President Barack Obama said Friday that "Trayvon Martin could have been me 35 years ago" in his first live comments since a Florida jury acquitted George Zimmerman last weekend in the teenager's shooting death. He also said protests against the verdict should remain nonviolent.
The president said that Americans are aware of the "history of racial disparity in our criminal laws" and said the government should review some state and local legislation, such as Florida's "stand your ground" law, saying they may promote rather than discourage violent confrontations.
Martin was shot and killed on Feb. 26, 2012, while returning from a nearby convenience store to his father's fiancée's house in a gated community in Sanford, Fla.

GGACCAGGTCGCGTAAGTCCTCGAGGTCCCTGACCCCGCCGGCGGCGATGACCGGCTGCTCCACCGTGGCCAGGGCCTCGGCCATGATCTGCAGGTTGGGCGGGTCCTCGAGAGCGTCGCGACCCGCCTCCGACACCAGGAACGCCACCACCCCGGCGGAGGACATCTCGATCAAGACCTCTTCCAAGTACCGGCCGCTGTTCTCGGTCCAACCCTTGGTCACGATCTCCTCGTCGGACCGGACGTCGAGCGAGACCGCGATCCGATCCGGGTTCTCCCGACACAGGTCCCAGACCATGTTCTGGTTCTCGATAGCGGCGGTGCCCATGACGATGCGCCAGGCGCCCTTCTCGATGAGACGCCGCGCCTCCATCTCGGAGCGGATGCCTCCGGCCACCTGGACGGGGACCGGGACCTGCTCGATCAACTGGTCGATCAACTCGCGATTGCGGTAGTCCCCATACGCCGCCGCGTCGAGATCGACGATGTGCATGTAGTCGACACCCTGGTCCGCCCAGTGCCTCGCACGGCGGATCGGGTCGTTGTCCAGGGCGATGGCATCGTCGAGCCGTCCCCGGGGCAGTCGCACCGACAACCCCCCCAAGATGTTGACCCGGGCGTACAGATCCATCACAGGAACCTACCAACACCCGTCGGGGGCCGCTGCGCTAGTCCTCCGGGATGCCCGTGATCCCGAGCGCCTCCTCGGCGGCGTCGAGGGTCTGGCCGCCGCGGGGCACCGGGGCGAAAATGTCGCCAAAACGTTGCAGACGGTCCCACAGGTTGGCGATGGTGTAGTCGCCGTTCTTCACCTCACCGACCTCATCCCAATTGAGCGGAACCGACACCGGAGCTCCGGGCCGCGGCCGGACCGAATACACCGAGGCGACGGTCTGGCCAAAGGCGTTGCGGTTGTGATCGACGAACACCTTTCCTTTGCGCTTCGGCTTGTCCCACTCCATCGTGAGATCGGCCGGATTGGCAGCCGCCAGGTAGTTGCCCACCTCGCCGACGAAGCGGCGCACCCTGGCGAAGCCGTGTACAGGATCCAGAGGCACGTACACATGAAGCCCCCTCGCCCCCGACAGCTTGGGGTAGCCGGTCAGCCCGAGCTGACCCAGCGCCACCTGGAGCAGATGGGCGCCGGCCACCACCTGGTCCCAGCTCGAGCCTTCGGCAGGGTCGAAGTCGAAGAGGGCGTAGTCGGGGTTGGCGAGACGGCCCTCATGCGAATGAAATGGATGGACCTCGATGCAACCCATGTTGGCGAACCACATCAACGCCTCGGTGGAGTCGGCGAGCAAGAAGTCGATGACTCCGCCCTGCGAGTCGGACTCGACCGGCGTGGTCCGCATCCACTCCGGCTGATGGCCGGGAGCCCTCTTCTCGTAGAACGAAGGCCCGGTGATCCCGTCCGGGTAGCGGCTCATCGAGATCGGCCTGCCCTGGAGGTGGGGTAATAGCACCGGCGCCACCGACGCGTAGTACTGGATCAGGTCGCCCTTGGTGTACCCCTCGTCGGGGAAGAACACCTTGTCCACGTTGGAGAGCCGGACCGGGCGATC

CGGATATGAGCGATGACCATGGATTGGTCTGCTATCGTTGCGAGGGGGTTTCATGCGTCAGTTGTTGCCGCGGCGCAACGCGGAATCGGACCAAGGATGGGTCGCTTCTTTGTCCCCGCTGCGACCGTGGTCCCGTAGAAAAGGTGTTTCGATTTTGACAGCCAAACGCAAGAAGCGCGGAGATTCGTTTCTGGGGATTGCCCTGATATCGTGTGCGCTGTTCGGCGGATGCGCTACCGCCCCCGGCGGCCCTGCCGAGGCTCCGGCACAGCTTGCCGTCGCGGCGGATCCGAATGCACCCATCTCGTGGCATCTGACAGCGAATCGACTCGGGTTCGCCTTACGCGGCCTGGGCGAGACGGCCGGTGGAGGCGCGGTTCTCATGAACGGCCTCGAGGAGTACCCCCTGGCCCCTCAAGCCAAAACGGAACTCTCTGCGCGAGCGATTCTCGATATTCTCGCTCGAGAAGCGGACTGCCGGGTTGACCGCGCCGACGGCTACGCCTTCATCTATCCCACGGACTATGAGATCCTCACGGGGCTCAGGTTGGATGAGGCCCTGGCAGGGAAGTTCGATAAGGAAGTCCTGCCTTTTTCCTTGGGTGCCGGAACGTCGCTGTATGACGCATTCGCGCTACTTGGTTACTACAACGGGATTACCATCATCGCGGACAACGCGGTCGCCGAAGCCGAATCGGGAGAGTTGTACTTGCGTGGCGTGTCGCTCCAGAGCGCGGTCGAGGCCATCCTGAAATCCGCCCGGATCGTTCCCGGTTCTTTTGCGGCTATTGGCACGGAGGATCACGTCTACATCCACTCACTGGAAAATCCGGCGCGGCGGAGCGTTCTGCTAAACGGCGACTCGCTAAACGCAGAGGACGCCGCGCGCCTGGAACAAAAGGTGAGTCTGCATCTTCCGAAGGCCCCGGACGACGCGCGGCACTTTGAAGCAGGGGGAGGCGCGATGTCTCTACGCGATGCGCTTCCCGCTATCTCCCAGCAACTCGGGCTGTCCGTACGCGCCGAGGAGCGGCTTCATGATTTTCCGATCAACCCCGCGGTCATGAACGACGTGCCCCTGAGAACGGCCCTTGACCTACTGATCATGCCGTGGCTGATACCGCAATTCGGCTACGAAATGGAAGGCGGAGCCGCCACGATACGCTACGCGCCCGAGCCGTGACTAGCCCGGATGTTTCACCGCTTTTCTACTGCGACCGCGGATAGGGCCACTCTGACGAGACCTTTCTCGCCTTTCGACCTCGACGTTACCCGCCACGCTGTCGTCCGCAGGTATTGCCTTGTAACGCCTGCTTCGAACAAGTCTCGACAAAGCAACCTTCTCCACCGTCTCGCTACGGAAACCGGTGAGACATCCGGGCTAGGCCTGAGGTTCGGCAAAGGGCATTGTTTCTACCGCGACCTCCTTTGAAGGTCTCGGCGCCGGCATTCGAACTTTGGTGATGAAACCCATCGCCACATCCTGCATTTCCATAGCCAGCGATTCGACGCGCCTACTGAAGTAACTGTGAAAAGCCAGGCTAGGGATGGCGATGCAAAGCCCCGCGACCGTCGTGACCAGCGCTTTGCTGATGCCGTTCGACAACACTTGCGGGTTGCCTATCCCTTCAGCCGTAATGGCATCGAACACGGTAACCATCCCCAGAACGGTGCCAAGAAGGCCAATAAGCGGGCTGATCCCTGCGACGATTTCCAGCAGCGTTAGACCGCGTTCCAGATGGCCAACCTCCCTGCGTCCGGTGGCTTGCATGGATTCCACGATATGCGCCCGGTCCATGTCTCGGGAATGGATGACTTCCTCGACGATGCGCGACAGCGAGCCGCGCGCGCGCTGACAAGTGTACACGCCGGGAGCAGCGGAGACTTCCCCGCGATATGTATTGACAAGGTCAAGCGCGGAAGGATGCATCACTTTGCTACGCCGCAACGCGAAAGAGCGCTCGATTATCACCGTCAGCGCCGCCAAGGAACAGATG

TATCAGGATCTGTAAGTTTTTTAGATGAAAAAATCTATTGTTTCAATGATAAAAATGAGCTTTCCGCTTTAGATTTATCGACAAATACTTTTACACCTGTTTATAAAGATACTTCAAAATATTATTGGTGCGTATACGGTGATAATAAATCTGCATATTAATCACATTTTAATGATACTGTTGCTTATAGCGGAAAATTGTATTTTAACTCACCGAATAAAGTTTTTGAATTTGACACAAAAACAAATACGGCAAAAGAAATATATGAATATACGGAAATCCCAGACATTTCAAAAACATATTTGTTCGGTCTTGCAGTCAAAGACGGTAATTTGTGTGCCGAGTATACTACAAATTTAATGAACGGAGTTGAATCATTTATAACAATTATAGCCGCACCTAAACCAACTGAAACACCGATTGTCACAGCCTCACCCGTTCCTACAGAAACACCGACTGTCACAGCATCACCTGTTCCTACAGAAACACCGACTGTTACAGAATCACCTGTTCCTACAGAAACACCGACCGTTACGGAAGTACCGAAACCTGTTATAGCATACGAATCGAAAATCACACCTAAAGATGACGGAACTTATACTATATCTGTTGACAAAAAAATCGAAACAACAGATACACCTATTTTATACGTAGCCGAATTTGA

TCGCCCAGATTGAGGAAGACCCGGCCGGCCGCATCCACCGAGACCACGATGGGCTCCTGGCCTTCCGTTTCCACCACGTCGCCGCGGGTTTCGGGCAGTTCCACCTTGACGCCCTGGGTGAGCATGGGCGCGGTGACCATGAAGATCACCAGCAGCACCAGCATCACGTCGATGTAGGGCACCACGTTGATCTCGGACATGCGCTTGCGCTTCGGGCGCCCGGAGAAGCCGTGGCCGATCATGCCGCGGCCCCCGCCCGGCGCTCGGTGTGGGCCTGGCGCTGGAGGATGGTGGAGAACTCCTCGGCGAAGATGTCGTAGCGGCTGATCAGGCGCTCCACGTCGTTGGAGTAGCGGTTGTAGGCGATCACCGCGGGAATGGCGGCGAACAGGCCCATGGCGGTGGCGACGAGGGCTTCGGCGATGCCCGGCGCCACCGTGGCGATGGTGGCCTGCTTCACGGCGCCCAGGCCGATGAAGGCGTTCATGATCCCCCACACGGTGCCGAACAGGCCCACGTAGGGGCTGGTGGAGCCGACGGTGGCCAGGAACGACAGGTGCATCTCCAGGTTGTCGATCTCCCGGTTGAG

Zimmerman, a neighborhood watch captain, acknowledged that he shot the unarmed 17-year-old, but said Martin physically attacked him and he fired in self-defense.
Attorneys for Martin's family accused Zimmerman of racially profiling the teen and shooting him "in cold blood."
Initially, no charges were pursued, and the case soon became the center of a national controversy.
Zimmerman was charged with second-degree murder on April 11, 2012. A jury acquitted Zimmerman Saturday, inciting anger among many who considered the incident racially motivated murder.